I am the mom of a 17-year-old daughter with Down syndrome and severe autism. I also have three other children, and work full time as a fundraiser for ChildStrive, formerly Little Red School House. The Leadership Development program has given me the confidence and skills to advocate for my daughter, Emily. It is a daunting task trying to navigate your way around the system to ensure that your child has the services she needs and deserves. Being able to access the services you need for your child and your family should not have to be so challenging. But in reality it is. There are so many families that just give up, or worse, don’t even try in the first place.
In Washington state there are 14,000 families on what is called the “no paid services” wait list. These are families that were brave enough to navigate through the system and get their child registered with the Developmental Disabilities Administration, but unfortunately that is where they stay; on a waiting list. They qualify for services but the state does not have the funds to provide them with something as simple as respite care. These families are no different than my family. I was just lucky enough to be at the right place at the right time when I made the call to DDA and got Emily signed up for services. It shouldn’t be so random.
I was given the opportunity by the ARC of Snohomish County to go to Olympia during this last session and visit my legislators and tell them my story and also what I think needs to change. My first visit was with Sen. Barbara Bailey. I was by myself and terrified. I met with her and told her my story and showed her a picture of my family and asked her to support people like my daughter, Emily. Her reaction was that of compassion and concern. She also told me that a bill was going to be introduced that would help the families on the wait list.
Senate Bill 6387 was introduced and I went to Olympia and did something I never thought I would have had the nerve to do. I testified in front of the Senate and told them my story and why this bill needed to be passed. I watched the long process and followed the bill to the very end. I am happy to report that the bill passed and will be signed by Gov. Inslee. It is a step in the right direction for those 14,000 families. It also is a testament to the importance of showing up and telling your story.
Going into the program I was very apprehensive and didn’t have the confidence that my voice would be heard. Kelly Church and Shayne Nagel, along with the rest of the amazing staff at the ARC, put my mind at ease immediately and I knew that I was meant to be in this program. And now I know my voice will be heard. They have encouraged me and built up my knowledge base in current legislation and how to go to Olympia and talk with legislators and testify. My daughter Emily cannot speak for herself, therefore I am her voice. I have taken everything I have learned back to ChildSTrive to implement an advocacy group with our families. I want to give new parents just staring out on their journey the tools they need to give their kids with developmental and intellectual disabilities the best opportunities available to them.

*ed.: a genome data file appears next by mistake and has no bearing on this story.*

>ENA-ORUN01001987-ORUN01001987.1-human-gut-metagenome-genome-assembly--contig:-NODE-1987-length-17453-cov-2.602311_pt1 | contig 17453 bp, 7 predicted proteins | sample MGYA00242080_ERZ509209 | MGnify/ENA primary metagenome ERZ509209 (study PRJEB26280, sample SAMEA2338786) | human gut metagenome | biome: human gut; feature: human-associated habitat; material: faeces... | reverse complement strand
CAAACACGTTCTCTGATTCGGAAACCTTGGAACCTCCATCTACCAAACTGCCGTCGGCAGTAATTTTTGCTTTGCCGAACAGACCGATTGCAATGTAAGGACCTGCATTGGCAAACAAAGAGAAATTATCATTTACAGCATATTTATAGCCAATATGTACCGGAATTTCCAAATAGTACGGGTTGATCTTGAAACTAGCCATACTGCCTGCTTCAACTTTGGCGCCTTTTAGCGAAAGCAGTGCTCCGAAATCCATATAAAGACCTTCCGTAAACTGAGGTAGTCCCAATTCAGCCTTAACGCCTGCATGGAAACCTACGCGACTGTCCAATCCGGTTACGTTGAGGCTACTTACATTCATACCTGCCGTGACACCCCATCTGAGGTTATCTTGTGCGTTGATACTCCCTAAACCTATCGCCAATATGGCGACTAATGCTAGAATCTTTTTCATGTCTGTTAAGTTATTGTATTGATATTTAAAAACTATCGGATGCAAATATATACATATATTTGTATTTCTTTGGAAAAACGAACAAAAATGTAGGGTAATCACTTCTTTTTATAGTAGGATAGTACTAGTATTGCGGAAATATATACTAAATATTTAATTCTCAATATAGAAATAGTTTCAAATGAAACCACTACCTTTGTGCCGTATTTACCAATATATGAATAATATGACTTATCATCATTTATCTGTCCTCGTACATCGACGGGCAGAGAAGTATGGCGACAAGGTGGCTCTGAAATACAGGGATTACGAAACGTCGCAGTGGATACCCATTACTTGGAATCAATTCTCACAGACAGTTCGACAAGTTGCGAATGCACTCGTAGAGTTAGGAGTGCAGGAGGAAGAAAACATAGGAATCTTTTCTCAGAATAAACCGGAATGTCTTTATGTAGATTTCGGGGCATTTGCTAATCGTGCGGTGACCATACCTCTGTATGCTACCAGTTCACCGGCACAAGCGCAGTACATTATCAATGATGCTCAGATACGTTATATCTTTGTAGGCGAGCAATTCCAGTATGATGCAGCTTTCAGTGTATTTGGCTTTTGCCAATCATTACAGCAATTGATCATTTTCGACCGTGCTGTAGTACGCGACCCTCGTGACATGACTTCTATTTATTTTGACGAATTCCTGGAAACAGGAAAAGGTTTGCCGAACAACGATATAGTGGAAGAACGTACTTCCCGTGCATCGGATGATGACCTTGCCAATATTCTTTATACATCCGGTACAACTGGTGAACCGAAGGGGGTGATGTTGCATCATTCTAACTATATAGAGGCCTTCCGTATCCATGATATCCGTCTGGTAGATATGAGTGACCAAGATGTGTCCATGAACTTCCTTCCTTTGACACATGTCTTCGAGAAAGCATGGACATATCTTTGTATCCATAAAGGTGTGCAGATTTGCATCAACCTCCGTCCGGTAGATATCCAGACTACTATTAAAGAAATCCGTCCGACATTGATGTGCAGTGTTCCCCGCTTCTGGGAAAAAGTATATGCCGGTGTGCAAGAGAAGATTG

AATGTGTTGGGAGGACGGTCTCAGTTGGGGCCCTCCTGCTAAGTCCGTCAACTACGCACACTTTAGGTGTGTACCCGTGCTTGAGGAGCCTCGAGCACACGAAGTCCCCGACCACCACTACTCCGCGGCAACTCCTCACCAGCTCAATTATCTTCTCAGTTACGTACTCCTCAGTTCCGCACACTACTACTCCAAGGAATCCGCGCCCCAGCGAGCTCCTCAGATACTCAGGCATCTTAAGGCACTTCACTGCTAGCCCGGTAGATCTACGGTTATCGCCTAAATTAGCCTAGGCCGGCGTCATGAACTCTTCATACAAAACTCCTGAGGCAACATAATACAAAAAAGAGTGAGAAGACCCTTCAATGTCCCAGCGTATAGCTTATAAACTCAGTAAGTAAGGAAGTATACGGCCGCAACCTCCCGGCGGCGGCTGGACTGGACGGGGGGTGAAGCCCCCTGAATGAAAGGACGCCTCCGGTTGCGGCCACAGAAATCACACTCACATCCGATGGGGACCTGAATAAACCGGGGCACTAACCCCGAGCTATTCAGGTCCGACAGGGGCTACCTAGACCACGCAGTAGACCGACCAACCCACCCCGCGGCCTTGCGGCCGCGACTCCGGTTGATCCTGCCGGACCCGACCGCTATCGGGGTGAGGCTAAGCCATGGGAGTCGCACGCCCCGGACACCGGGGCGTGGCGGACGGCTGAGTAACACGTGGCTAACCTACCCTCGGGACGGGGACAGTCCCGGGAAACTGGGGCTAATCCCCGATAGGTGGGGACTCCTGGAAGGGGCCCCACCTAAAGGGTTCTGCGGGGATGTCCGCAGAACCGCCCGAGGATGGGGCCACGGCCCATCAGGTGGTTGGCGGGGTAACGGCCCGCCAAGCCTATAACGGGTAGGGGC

Diane Perry lives in Snohomish. She is the Development Director at ChildStrive, which was founded by parents and the South Snohomish County Exchange Club in 1963, ChildStrive is a community-based service provider for families with children, ages birth to three who have developmental disabilities, developmental delays, or are at risk of falling behind their peers.
More Commentary Headlines
Honoring Jimmy Carter’s quiet courage Give kids healthy start to school year We can’t prevent fires, but we can learn to live with them School safety requires a range of responses Every diploma shouldn’t come with huge debt How to get to ‘Sesame Street’? Pay a premium Yellowstone park officials execute a grizzly for being a bear Turn out the lights so we can the see night sky’s spectacles
Our new comment system is not supported in IE 7. Please upgrade your browser here.